Notice one more thing about our service-layer function:

It depends on a repository. We’ve chosen to make the dependency explicit, and we’ve used the type hint to say that we depend on AbstractRepository. This means it’ll work both when the tests give it a FakeRepository and when the Flask app gives it a SqlAlchemyRepository.

If you remember [dip], this is what we mean when we say we should "depend on abstractions." Our high-level module, the service layer, depends on the repository abstraction. And the details of the implementation for our specific choice of persistent storage also depend on that same abstraction. See Abstract dependencies of the service layer and Tests provide an implementation of the abstract dependency.

See also in [appendix_csvs] a worked example of swapping out the details of which persistent storage system to use while leaving the abstractions intact.

But the essentials of the service layer are there, and our Flask app now looks a lot cleaner:

Flask app delegating to service layer (flask_app.py)
@app.route("/allocate", methods=['POST'])
def allocate_endpoint():
    session = get_session()  #(1)
    repo = repository.SqlAlchemyRepository(session)  #(1)
    line = model.OrderLine(
        request.json['orderid'],  #(2)
        request.json['sku'],  #(2)
        request.json['qty'],  #(2)
    )
    try:
        batchref = services.allocate(line, repo, session)  #(2)
    except (model.OutOfStock, services.InvalidSku) as e:
        return jsonify({'message': str(e)}), 400  (3)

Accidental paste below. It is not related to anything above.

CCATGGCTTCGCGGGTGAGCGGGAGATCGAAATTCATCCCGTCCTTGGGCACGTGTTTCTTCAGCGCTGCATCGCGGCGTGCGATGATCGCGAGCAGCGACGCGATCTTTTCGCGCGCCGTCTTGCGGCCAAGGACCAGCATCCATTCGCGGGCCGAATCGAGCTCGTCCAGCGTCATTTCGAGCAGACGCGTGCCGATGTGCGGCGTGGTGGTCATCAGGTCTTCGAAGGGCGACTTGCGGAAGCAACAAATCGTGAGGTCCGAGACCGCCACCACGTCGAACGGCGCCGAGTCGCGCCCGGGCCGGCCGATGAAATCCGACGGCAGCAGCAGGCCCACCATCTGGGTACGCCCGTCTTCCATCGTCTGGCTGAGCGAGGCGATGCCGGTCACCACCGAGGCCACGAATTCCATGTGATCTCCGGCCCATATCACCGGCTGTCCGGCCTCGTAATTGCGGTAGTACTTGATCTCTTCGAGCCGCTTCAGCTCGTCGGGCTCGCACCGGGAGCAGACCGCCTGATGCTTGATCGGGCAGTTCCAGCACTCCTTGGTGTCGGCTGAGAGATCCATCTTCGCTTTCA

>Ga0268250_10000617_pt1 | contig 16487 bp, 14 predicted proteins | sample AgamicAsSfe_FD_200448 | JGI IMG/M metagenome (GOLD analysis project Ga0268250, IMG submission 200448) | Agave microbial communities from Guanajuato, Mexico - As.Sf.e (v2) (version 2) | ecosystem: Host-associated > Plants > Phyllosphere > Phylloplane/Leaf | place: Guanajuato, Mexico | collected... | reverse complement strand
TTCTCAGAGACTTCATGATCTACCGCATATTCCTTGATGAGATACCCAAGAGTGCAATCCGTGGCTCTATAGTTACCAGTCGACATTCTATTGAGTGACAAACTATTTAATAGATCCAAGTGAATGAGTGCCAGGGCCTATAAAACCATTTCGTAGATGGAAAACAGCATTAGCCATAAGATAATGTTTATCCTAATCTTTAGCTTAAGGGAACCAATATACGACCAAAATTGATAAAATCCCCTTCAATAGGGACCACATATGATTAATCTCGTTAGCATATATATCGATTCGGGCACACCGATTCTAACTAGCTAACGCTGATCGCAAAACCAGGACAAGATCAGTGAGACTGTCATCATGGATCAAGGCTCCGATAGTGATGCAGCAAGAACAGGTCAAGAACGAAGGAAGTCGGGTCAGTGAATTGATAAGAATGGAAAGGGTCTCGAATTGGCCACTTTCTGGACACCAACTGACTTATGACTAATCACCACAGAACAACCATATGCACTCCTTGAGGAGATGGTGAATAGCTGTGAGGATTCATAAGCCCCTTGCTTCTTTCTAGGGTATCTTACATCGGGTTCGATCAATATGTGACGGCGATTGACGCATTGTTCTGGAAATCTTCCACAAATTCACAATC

return jsonify({'batchref': batchref}), 201  (3)
  1. We instantiate a database session and some repository objects.

  2. We extract the user’s commands from the web request and pass them to a domain service.

  3. We return some JSON responses with the appropriate status codes.

The responsibilities of the Flask app are just standard web stuff: per-request session management, parsing information out of POST parameters, response status codes, and JSON. All the orchestration logic is in the use case/service layer, and the domain logic stays in the domain.

Finally, we can confidently strip down our E2E tests to just two, one for the happy path and one for the unhappy path:

E2E tests only happy and unhappy paths (test_api.py)
@pytest.mark.usefixtures('restart_api')
def test_happy_path_returns_201_and_allocated_batch(add_stock):
    sku, othersku = random_sku(), random_sku('other')
    earlybatch = random_batchref(1)
    laterbatch = random_batchref(2)
    otherbatch = random_batchref(3)
    add_stock([
        (laterbatch, sku, 100, '2011-01-02'),
        (earlybatch, sku, 100, '2011-01-01'),
        (otherbatch, othersku, 100, None),
    ])
    data = {'orderid': random_orderid(), 'sku': sku, 'qty': 3}